Megan Fox has always had a passion for wanting to know more about the world, but her curiosity was never satisfied when she was young because of a strict religious upbringing. Now, she’s getting an opportunity to explore some of the world’s biggest mysteries through her new Travel Channel series, “Legends of the Lost With Megan Fox.”
Fox travels the globe to look at the stories behind some of the world’s most enduring legends and historical events. The series began last week with Fox in Scandinavia and England, looking into the new hypothesis that women warriors were a part of helping the Vikings in their conquests.
“I was a pretty deep kid,” says Fox, “and was always concerned about things like ‘Why am I here? Why do I have a family? Is this really my family? Where do I come from?’ It’s really about seeking to understand the disconnect from the source. That’s the best way I can put it.”
Fox, 32, has spent much of her life seeking acting roles with TV appearances on “Hope & Faith,” “Two and a Half Men” and “Ocean Ave.,” plus parts in films like “Confessions of a Teenage Drama.” The Tennessee native became a star with the 2007 action film “Transformers” and got bigger with “Teenage Mutant Ninja Turtles.”
Two years ago, she started shopping the idea for “Legends of the Lost,” for which she not only hosts but also serves as executive producer. Her past film and TV work helped open doors as she started traveling the world for the show.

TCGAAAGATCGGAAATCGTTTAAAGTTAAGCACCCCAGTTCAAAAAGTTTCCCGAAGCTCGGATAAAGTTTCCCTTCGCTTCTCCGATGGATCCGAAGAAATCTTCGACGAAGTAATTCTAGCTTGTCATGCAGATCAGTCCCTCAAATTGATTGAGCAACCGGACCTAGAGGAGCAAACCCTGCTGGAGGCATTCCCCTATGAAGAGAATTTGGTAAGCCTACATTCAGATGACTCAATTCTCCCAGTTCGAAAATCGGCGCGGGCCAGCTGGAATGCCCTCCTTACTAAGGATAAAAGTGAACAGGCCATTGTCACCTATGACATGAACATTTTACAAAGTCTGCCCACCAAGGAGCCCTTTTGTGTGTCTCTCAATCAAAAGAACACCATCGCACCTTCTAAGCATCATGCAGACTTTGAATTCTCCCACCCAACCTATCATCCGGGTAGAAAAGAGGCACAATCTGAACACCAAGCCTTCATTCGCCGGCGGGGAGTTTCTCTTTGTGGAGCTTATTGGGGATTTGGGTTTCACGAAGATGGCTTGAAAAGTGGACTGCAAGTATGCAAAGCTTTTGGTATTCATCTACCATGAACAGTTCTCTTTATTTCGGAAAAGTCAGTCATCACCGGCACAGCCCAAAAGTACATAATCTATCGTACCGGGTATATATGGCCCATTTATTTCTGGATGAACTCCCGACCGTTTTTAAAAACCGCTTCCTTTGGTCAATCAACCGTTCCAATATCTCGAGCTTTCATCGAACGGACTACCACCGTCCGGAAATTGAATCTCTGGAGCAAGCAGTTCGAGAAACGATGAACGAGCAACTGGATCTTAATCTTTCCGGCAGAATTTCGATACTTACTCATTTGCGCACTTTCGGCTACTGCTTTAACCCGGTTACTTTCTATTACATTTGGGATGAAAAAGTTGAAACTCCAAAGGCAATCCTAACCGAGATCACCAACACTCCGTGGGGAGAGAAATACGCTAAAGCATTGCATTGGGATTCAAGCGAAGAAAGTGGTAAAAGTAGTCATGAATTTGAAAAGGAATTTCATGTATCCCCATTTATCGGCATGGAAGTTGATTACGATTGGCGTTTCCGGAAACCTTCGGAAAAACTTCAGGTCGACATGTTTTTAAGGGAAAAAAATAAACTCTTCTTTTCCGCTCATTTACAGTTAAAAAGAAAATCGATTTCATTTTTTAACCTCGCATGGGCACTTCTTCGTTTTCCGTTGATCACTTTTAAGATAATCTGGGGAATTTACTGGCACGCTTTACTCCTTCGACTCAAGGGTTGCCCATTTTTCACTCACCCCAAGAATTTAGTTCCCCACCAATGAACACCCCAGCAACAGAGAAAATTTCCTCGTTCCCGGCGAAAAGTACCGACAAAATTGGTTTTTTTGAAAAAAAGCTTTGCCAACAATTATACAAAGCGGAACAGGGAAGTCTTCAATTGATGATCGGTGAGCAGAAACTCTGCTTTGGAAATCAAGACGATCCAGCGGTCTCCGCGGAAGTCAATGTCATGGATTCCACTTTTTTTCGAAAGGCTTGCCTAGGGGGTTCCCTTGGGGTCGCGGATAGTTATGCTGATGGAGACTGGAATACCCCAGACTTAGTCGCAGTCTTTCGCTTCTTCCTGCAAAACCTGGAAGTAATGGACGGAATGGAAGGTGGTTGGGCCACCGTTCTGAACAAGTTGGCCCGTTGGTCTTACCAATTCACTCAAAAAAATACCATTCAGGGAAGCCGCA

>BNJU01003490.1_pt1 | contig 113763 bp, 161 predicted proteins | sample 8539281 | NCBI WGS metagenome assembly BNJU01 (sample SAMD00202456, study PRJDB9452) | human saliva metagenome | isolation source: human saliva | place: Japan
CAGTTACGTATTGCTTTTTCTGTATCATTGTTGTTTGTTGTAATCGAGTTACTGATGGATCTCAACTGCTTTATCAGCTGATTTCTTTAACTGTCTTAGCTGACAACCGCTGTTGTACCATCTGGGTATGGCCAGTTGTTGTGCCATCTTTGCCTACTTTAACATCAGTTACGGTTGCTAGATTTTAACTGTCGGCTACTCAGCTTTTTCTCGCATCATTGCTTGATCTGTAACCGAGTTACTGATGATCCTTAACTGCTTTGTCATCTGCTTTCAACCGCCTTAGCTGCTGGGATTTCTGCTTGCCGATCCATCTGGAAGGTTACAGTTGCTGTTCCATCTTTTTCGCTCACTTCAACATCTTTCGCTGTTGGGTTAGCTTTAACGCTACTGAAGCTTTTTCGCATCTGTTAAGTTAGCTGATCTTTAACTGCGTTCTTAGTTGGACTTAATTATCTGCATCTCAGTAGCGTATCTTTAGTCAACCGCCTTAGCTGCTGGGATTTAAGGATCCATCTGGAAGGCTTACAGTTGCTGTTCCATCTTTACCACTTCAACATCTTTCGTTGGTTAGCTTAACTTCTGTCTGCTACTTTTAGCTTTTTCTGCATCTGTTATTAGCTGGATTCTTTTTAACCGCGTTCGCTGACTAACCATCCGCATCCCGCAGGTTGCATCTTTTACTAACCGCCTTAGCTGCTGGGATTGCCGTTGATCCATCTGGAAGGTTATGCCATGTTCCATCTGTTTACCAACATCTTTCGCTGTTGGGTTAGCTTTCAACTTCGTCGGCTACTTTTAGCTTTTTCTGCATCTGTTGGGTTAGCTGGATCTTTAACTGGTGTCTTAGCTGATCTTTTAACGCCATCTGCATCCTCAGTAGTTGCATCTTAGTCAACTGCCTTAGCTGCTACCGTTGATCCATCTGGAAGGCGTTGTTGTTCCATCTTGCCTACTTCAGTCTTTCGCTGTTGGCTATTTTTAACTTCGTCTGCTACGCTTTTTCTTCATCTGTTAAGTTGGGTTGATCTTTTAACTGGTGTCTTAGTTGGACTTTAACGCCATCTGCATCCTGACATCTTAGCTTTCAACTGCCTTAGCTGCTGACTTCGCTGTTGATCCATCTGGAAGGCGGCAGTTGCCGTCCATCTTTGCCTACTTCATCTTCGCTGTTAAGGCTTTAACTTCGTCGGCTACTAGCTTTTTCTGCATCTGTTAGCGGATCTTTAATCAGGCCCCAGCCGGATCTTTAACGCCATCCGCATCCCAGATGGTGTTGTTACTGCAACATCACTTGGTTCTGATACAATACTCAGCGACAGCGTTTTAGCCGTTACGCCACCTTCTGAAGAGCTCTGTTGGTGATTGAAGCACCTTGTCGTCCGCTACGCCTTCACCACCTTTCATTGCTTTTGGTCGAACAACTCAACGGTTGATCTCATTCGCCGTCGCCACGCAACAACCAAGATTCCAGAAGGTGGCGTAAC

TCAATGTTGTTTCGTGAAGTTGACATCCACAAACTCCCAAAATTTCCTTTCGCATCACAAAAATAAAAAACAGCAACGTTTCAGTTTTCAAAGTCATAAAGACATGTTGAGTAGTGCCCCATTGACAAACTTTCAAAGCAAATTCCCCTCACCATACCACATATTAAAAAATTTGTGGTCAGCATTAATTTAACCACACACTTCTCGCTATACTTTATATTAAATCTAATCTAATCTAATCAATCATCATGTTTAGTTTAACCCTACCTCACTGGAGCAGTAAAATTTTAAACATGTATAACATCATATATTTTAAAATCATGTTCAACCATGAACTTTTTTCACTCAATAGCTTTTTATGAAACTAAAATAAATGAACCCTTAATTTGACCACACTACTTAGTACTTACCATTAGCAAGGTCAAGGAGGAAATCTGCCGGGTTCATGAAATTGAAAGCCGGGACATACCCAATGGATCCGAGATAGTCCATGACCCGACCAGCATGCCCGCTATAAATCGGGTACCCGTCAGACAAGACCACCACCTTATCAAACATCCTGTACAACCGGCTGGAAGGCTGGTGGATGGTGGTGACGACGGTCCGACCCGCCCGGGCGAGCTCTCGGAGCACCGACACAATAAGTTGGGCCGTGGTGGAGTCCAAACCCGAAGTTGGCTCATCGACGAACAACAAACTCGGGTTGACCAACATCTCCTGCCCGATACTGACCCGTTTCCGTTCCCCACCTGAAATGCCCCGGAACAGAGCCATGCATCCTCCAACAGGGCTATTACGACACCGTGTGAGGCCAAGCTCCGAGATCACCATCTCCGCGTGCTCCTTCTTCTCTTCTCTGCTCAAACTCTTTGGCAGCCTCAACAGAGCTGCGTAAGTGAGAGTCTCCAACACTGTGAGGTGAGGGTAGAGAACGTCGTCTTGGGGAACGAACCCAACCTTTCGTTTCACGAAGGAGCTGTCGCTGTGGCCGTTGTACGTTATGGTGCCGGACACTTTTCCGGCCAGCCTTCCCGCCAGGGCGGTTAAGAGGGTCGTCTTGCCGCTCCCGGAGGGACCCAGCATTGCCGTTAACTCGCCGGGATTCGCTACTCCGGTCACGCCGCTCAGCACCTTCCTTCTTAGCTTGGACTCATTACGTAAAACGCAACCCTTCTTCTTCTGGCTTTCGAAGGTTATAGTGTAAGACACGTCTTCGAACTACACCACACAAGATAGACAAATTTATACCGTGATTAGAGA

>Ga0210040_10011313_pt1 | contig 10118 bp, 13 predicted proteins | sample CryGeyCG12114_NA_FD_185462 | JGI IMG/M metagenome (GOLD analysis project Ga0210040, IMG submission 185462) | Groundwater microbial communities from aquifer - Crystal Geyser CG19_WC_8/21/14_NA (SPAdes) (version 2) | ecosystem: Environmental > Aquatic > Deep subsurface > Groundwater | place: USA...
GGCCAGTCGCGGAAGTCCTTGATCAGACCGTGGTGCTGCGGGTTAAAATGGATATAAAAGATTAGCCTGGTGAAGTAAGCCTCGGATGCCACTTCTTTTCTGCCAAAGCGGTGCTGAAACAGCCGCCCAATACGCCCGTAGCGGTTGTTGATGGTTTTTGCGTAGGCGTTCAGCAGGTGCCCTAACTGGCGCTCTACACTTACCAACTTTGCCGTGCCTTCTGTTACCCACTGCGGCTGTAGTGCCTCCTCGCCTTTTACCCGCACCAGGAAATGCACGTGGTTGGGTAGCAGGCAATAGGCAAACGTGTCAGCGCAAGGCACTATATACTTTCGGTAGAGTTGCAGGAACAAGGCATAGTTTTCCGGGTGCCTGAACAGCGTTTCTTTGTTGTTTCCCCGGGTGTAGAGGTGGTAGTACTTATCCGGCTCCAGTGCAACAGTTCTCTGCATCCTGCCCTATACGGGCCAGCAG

“All across the world, our ancient ancestors left behind towering mysteries and enchanting myths. As an actress, I’ve been lucky enough to peek behind the curtain at some of these ancient sites and it has ignited an insatiable curiosity in me to learn more about these lost worlds.”
There were times when her curiosity got the better of her. “I would love to reinvestigate the Shroud of Turin. I am not happy with how that was tested [in the 1980s] so I would like to explore that some more.”
Fox was able to get the production off the ground and filmed while still juggling an active acting career that includes films to be released in the near future, including “Zeroville.”
Despite all the projects, Fox has never been accused of being a workaholic.
“I don’t think in my whole life I have not done more than two movies in a year and I have always thought that felt like more than enough for me,” she says. “But, I am really passionate about this. I didn’t go to college so I don’t have the education to really do these things as a vocation because I haven’t earned it. But I wanted to be a part of it somehow and this was my way of resolving that for myself.
“I have gotten my feet wet and made friends so now I can continue to explore this stuff in the future even if it isn’t for a television show.”
The other episodes in the first season include “Stonehenge: The Healing Stones” (Dec. 11), which seeks to understand why our ancestors built the monument; “America’s Lost Civilization” (Dec. 18), which looks at new archaeological findings along the Savannah River that suggest a great migration to North America could have happened as far back as 48,000 B.C., and “The Trojan War: Myth or Truth?” (Dec. 25), for which Fox traveled to Turkey.